My own college doesn’t start fall classes until after Labor Day, in recognition of the importance of summer work along the Jersey Shore. But many colleges across the country have already started. So last week, I asked those wise and worldly readers who work at campuses that have already started classes whether they’ve seen a lot of student defiance of mask mandates.
I ask because we’ve mandated masks when indoors for the fall, and there has been quite a bit of speculation about the degree to which students will comply.
I’m happy to report that the nearly unanimous feedback from the folks who wrote was that compliance has been widespread. Even better, the few students who didn’t comply initially were willing when confronted. Some may have grumbled or whined, but I’ll take that; you don’t have to be sincere for masks to work. Some students needed pointed and repeated reminders not to let the masks slip beneath their noses, but that was the worst of it.
(Admittedly, the viral story of the professor who retired when a student wouldn’t comply suggests that “widespread” is not a synonym for “universal.”)
One reader noted that “first year students … are more problematic. I have to repeatedly remind them to pull up their masks, and then they glare at me with open contempt for ‘violating their rights.’” The majority of our students would qualify as first-year, so this gave me pause. Still, “glaring” doesn’t transmit the virus. If they eventually complied, even while exuding attitude, I’ll take it.
Unsurprisingly, one element of a successful mandate appears to be professors (and others) carrying around spare masks to hand out to students who forgot, or whose mask broke, or who were just trying to see if the college was serious. That’s a part of our plan, too. That kind of soft defiance can be overcome through fairly straightforward reminders. And honestly, who among us hasn’t forgotten a mask at least once? During those first few days of class, the deans and I will be out there with extra masks, setting examples and confronting the sneaky.
We had quite a bit of back-and-forth on whether to mandate masks. The argument against it boils down to enforceability, which led to my question. The argument for it was pragmatic in a different way. When a store or other facility has a sign saying “masks recommended,” people interpret that to mean that they can do what they want; recent grocery trips suggest a mix of half and half. When a store says “masks required,” it sends a different message. That’s especially true if when you go in, a store employee says, “I’m sorry, masks are required.” At that point, most people will either put on a mask or leave. Mask wearing in the latter context tends to be much higher. In the context of a pandemic, a harm-reduction strategy strikes me as the way to go.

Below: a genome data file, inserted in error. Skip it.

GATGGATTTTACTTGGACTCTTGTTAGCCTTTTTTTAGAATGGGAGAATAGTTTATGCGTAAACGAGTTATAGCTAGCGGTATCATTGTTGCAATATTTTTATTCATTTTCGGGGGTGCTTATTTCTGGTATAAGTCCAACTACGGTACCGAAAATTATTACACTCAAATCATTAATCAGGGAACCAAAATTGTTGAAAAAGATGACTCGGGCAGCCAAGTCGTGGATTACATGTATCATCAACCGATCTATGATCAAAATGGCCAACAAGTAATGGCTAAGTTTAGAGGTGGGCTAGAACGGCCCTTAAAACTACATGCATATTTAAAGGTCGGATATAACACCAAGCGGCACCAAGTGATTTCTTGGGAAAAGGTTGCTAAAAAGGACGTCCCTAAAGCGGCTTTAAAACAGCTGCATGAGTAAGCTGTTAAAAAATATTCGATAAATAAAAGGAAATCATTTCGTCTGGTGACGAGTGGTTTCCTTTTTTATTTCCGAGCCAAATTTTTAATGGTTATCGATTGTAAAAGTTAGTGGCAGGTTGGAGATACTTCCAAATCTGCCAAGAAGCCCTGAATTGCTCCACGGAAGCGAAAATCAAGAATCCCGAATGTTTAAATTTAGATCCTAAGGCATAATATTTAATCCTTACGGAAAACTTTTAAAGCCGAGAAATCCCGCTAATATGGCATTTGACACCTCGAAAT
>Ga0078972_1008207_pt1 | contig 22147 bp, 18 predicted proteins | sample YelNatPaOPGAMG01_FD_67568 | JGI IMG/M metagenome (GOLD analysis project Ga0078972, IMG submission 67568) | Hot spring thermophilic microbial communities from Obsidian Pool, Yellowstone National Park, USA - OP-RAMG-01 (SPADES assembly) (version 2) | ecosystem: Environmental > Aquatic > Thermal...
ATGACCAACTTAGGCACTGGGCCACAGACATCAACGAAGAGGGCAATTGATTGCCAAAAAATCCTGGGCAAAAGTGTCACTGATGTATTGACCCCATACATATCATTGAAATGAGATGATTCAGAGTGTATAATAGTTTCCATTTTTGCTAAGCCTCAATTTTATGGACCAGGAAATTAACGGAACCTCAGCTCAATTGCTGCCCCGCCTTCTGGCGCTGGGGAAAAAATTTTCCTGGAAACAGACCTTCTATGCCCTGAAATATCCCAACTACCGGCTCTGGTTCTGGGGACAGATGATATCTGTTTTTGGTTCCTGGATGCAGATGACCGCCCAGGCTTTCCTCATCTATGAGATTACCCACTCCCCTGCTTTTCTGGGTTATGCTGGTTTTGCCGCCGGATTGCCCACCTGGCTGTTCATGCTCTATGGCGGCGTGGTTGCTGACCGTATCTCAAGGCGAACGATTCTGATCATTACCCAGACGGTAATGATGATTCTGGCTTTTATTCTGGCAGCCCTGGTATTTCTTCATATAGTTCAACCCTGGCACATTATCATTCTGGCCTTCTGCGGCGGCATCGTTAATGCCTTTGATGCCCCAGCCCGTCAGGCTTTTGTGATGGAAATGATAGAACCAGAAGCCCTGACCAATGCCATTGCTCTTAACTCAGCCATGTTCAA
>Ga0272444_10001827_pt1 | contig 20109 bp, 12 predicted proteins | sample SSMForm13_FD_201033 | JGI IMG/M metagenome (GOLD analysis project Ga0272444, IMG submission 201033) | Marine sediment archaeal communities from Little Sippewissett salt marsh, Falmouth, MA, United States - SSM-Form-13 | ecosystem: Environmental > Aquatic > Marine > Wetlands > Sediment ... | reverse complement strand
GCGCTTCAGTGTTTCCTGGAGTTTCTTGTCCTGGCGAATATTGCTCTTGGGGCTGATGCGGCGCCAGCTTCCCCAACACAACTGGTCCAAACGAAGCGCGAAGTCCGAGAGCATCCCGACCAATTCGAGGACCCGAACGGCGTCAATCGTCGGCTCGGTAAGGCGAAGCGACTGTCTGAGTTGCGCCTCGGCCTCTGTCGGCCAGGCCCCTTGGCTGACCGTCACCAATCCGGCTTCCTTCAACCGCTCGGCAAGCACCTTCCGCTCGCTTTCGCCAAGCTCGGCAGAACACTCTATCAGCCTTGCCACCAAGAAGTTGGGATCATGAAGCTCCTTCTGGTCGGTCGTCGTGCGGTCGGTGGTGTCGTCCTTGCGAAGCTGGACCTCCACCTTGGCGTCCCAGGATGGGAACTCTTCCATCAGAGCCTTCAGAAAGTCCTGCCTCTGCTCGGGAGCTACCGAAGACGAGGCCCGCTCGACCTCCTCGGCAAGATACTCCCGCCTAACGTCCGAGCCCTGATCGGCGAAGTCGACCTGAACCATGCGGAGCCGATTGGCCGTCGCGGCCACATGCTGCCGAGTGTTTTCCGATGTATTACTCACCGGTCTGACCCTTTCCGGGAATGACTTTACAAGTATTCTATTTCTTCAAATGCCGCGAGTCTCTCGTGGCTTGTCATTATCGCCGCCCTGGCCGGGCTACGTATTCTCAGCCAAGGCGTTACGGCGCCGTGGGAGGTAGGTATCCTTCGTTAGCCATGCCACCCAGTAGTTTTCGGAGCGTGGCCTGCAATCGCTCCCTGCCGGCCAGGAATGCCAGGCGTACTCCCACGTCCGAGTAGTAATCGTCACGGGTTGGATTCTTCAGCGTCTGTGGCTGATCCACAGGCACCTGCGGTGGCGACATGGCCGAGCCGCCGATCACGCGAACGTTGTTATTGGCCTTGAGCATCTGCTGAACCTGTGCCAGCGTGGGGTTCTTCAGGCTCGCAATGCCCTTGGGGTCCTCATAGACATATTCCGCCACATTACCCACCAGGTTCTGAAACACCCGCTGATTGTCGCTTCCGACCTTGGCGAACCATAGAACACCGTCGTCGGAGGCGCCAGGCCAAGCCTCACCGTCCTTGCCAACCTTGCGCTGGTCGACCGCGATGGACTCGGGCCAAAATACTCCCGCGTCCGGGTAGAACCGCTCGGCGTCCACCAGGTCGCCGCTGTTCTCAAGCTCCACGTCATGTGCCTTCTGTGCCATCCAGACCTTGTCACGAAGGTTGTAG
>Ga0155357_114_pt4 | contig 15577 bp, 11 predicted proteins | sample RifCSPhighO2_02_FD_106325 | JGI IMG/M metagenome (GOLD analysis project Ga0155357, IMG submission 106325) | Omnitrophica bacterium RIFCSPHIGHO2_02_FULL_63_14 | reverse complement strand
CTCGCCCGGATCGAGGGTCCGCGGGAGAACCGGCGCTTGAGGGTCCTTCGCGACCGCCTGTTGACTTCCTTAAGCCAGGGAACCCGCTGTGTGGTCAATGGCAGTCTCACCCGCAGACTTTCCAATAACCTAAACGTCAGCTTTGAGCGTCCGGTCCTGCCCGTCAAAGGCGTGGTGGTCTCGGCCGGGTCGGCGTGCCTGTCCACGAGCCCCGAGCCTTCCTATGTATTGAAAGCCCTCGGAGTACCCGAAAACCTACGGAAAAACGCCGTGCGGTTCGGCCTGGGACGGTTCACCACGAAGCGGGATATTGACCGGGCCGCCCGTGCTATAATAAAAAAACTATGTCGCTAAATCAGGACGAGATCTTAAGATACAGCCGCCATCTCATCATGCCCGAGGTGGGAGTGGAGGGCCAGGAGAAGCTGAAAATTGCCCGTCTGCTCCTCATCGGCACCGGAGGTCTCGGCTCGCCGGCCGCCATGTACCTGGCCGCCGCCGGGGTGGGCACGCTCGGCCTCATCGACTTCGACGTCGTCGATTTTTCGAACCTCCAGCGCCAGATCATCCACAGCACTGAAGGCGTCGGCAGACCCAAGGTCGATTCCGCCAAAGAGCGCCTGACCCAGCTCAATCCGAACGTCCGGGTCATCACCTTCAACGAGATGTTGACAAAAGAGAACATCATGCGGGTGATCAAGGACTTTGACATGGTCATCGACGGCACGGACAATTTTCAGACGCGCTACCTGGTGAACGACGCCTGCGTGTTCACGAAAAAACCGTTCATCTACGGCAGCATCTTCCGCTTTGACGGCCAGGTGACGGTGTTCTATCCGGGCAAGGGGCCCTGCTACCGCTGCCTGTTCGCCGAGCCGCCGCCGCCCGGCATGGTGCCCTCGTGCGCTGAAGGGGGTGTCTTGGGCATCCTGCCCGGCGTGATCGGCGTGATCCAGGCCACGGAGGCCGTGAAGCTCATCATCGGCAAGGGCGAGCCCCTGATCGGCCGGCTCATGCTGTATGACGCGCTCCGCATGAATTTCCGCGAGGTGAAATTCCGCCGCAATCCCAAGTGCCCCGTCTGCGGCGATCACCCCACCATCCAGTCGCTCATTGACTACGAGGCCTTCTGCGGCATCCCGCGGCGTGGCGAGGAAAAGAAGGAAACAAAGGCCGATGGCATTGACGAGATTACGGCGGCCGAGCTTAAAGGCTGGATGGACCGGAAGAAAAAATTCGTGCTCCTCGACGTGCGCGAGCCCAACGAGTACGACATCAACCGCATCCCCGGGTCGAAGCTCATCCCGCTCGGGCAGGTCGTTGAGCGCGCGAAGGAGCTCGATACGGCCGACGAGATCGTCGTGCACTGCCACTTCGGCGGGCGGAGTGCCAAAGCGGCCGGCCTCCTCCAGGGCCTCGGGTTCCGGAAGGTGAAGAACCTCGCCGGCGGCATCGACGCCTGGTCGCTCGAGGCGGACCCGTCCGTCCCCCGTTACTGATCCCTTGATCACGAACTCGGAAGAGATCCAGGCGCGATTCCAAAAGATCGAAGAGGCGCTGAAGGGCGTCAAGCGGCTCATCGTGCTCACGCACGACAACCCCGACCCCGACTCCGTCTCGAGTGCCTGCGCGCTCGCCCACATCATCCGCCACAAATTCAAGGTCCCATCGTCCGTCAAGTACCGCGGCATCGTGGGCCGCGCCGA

As a political theorist by training, I see the mask issue as highlighting the relatively attenuated concept that many people have of a society larger than themselves. (The reductio ad absurdum of that attenuation was Margaret Thatcher’s dictum that “there is no such thing as society.”) The idea that someone attending a publicly subsidized college could claim absolute individual sovereignty upon arriving there is nonsense on stilts; public subsidy implies a public voice. The old line that your right to swing your arms as you please ends where my nose begins doesn’t apply in the context of airborne pathogens. The utter shock with which some people respond to the reminder that we’re interdependent suggests that a sort of folk libertarianism has gone much, much too far. People need other people, which implies a need for a basic respect for their survival.
Yes, there are still asterisks. There may be students with medical issues preventing them from wearing masks; we’ll have to find ways to accommodate their needs. While we have a healthy array of online and remote courses, they don’t work in every context: in automotive tech, for instance, there’s just no substitute for getting hands on an engine.
But I’m hopeful that really difficult issues will be relatively few, and quickly resolved. Thank you to the wise and worldly readers who wrote and gave me confidence that the mandate might actually work. The stakes are high enough that it’s worth a try.